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Compare the leafless branches studied in the earlier Wilson sketchbook (Tate D01243; Turner Bequest XXXVII 126) which is inscribed ‘Yorkshire’. See folio 8 verso (D01691; Turner Bequest XLII 16), under which it is suggested that Turner may have drawn trees in the park at Fonthill while working there on a commission from William Beckford (1760–1844) in 1799.
Studies of bare branches made in the Marford Mill sketchbook in about 1794, such as Tate D40753 and D00274 (Turner Bequest XX 12, 13), are associated with male figures clambering among them, as on Tate D00302, D00313 and D00315 (Turner Bequest XX 30a, 36a, 37a). There seems to be a reference to the imagery of prints by Salvator Rosa (1615–1673) of banditti in rugged landscapes, or perhaps to the figures clambering in the shrouds of burning ships in the 1783–91 painting Defeat of the Floating Batteries at Gibraltar, September 1792 (The Siege of Gibraltar) by John Singleton Copley (1738–1815) in the Guildhall Art Gallery, London.1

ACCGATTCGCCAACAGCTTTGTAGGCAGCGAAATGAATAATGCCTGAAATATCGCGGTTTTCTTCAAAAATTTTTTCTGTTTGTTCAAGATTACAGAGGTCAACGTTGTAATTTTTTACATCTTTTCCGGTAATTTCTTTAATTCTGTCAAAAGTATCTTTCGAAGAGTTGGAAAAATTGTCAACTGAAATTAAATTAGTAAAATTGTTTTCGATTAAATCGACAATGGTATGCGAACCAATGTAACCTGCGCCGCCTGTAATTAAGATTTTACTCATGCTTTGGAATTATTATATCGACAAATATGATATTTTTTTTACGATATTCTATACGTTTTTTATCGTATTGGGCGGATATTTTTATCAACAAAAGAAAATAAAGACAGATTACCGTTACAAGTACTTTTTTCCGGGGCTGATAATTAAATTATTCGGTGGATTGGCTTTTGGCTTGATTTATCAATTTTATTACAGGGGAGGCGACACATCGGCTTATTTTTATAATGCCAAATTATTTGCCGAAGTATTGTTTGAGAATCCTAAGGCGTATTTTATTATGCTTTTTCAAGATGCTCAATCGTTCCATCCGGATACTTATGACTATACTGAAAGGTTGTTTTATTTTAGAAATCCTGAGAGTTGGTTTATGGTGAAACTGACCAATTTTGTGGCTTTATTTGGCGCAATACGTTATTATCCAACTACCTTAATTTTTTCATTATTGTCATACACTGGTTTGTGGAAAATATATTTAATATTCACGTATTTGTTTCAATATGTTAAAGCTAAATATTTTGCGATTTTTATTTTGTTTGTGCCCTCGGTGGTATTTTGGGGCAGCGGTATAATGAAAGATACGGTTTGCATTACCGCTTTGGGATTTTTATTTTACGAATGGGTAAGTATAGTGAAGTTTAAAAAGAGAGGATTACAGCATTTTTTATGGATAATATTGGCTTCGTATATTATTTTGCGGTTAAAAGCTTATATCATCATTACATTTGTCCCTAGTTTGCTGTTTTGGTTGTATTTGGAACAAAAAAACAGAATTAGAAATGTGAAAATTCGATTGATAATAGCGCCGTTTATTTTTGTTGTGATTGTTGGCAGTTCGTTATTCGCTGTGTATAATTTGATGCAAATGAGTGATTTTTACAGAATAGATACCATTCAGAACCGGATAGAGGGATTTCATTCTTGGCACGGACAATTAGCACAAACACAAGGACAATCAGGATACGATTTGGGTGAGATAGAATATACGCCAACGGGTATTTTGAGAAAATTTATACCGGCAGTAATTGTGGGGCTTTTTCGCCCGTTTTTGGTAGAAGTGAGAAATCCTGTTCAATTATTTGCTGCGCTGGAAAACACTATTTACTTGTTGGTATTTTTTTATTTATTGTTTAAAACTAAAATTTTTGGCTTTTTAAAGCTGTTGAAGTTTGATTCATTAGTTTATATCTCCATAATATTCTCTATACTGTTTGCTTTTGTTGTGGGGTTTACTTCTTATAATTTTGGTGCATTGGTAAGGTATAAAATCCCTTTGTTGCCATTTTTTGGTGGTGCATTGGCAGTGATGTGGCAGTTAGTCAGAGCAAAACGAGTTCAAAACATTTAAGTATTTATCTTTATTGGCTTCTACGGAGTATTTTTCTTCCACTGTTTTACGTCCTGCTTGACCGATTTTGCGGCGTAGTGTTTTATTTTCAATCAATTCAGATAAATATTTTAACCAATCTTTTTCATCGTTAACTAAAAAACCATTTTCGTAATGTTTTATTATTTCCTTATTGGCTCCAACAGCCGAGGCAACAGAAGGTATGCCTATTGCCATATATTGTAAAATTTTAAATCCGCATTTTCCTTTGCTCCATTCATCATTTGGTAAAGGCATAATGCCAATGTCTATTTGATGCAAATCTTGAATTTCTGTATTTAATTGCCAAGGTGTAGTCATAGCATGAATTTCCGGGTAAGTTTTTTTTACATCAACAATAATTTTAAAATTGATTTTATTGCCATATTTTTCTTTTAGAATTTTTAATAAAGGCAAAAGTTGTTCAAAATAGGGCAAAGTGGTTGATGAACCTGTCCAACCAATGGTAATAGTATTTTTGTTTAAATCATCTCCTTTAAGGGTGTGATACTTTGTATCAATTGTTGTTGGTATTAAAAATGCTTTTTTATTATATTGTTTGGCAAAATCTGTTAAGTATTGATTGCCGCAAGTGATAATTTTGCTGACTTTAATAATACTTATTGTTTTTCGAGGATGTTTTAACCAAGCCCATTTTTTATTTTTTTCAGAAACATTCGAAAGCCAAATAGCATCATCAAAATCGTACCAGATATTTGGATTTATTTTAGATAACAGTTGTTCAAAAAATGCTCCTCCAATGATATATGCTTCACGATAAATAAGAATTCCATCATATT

See Andrew Wilton, Turner as Draughtsman, Aldershot 2006, p.114.